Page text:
Carolyn, I think this makes good common sense to me. Picking trees that have similar vigor to be in one hole together. Not unlike multiple grafted trees, where one scion is just so vigorous, it takes over the tree. My trees are between 3 and 4 feet apart, but then, I don't want huge amounts of fruit from any one tree, but would prefer a few from each, and lots of variety, so hopefully my planting plan will work out. Time will tell for me :-) Any suggestions for one more stone fruit, Carolyn? You're in Calif, although a bit more inland than me. But, we probably grow about the same varieties well.

Patty S.

    Bookmark   February 23, 2012 at 2:07PM
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Multi-plantings are fine. All you have to do is follow directions. I know that some folks will want to mess with or complicate the steps and introduce extenuating circumstances, but it's a perfectly fine way to go. I've got two apples (Fuji & Pink Lady) doing fine in one hole on M-111. They are next to a Beauty Plum and a Meyer Lemon.

    Bookmark   February 23, 2012 at 8:07PM
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hoosierquilt USDA 10A Sunset 23 Vista CA(10b Sunset 23)

I think we're all in agreement, mrclint. I think Carolyn did bring up some very helpful suggestions, and your Pink Lady and Fuji are pretty equal in vigor, plus on same rootstocks, so based on Carolyn's comment, you've got a great combination going with those two. I walked up and down my little "walk and pick" orchard, and figured my trees are between maybe 2 1/2 feet and 5 feet apart (I didn't measure as carefully as I proabably should have), so I do have some room for 2 more trees. One will be the Emerald Beaut that's on it's way from Raintree, and I have to figure out what other stone fruit I want to add. We are all I think in agreement, here. If something doesn't make it, and if you think it's due to root competition, then match up your same-hole trees to vigor and rootstock. Common sense. I really do like DWN's recommentations, and I've had the opportunity to listen to Tom Spellman from DWN being in California. I do know that this intensive planting is also a great way to sell more trees, no mistake about that, but frankly, for me, it's a win-win situation: Dave Wilson sells more trees, and the intensive planting philosophy gets me exactly a small number of fruits from a wide variety of trees. And, it's fun! I love having 40 different pom and stone fruits on just an acre of property. Awesome.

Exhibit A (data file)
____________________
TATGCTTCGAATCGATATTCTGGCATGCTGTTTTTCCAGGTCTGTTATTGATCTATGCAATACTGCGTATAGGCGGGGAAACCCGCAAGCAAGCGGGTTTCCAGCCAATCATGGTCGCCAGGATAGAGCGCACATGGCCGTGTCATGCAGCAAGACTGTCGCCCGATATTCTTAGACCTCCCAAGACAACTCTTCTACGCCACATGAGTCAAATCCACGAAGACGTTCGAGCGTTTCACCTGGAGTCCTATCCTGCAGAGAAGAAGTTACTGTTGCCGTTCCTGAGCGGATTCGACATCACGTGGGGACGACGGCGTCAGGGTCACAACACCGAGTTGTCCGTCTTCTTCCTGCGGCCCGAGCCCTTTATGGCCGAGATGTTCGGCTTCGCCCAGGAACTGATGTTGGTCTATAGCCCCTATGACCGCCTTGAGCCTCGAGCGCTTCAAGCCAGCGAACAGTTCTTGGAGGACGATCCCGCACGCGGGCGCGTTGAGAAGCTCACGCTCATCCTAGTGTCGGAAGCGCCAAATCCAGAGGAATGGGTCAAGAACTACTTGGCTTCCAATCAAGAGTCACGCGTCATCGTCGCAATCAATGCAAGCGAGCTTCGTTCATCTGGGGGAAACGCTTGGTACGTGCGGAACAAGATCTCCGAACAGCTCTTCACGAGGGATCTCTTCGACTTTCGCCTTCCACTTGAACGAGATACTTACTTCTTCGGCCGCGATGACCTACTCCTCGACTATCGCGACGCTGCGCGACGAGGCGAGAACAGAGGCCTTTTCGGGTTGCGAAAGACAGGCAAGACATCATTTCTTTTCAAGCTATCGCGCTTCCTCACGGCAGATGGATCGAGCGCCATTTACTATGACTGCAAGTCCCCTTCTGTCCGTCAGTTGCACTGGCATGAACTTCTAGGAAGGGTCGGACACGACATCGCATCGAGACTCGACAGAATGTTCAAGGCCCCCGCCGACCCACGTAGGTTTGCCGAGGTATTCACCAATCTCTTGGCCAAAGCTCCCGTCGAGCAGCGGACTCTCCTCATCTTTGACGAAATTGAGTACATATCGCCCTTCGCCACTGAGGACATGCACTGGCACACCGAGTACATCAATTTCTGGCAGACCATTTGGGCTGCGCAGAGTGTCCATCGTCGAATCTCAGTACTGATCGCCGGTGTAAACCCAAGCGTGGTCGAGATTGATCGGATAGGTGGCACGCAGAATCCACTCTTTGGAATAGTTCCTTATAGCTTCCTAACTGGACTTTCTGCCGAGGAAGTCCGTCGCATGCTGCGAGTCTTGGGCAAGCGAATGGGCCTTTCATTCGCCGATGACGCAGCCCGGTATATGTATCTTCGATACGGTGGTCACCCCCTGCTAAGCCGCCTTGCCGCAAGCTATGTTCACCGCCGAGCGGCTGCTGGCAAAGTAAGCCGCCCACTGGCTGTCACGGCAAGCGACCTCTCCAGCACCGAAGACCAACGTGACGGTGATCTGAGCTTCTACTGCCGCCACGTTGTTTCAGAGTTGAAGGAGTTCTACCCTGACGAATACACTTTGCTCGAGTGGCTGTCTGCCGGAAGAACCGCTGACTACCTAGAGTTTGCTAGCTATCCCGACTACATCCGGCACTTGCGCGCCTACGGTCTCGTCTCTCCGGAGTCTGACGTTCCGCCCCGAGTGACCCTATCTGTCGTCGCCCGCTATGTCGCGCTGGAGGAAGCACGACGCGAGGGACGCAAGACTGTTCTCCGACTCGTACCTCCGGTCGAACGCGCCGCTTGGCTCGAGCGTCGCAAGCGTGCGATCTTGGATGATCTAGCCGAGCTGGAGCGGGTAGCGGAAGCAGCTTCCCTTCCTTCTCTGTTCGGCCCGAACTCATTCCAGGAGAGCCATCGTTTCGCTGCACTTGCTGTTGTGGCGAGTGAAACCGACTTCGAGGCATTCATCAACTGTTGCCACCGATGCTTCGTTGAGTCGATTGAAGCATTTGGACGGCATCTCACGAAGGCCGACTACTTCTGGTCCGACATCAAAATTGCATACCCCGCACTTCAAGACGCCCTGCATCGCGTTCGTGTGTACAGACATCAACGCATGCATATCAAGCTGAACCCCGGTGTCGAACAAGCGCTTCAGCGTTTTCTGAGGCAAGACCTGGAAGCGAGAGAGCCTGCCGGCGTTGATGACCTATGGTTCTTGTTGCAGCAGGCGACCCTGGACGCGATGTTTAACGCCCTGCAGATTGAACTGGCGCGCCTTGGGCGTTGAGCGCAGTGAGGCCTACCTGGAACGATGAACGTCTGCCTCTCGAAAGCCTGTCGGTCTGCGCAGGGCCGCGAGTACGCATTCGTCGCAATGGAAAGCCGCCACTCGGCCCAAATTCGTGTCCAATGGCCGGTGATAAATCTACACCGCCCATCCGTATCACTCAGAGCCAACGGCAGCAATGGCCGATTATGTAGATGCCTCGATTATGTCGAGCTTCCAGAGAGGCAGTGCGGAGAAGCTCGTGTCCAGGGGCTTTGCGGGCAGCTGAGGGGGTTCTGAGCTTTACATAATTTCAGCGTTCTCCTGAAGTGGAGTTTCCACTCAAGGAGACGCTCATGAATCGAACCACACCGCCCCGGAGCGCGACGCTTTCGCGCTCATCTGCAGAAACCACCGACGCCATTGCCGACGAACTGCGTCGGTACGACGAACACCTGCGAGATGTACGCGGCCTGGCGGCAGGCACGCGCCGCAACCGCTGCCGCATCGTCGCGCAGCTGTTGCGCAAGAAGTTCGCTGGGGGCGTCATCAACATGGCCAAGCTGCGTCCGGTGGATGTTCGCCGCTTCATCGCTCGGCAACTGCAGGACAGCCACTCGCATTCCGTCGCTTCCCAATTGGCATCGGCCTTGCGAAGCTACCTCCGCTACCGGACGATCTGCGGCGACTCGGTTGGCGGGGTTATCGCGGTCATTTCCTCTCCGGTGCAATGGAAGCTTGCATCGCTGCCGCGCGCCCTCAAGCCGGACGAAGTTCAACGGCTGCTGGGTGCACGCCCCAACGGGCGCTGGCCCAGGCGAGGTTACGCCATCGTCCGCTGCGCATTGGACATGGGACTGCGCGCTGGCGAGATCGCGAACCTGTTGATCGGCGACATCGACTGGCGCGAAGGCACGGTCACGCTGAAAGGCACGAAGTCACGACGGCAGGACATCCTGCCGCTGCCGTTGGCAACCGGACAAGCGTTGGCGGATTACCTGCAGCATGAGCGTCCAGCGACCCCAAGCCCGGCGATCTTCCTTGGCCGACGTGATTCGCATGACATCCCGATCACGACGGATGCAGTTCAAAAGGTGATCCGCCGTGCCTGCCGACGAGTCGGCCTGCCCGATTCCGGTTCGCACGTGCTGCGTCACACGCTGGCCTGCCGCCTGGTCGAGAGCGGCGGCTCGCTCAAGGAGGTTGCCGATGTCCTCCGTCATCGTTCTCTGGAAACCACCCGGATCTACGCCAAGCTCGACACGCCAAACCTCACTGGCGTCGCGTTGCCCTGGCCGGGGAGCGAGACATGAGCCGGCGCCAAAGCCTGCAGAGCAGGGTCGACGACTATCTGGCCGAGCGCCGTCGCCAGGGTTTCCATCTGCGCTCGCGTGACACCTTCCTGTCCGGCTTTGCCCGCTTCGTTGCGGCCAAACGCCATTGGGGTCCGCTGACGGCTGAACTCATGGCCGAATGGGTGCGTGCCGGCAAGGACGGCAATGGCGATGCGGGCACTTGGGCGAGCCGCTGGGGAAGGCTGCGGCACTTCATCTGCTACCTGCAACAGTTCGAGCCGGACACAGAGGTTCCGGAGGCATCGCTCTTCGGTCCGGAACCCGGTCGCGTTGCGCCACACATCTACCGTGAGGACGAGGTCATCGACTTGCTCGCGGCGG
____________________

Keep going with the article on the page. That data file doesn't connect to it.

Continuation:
Patty S.

    Bookmark   February 23, 2012 at 8:42PM
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fruitnut Z7 4500ft SW TX


One of the most unique stone fruit I grow that you don't have is Flavorella, a true plumcot. It's 250 hrs and blooms very early. My pollinator is Tasty Rich aprium which is right now the earliest harvest each year, mid April.

Flavorella is the most aromatic fruit I've ever encountered by far. It tastes very good if you can get the brix up to 22. Below 16-18 it's sour. It drops badly just as it ripens so I put a cushion under the tree.

You won't find a more unique fruit, a fuzzy plum. I've read it was, at least at one time, Floyd Zaiger's favorite.

    Bookmark   February 23, 2012 at 9:09PM
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hoosierquilt USDA 10A Sunset 23 Vista CA(10b Sunset 23)

You're awesome, fruitnut, I can always count on you for a great suggestion! :-) And, 250 chill hours and high brix, just perfect for me, since I hate wincy stone fruits. Apricots are my favorite stone fruit, so this should be a perfect additoin. Awesome. Now, to find an online source. You have filled my last spot, thank you!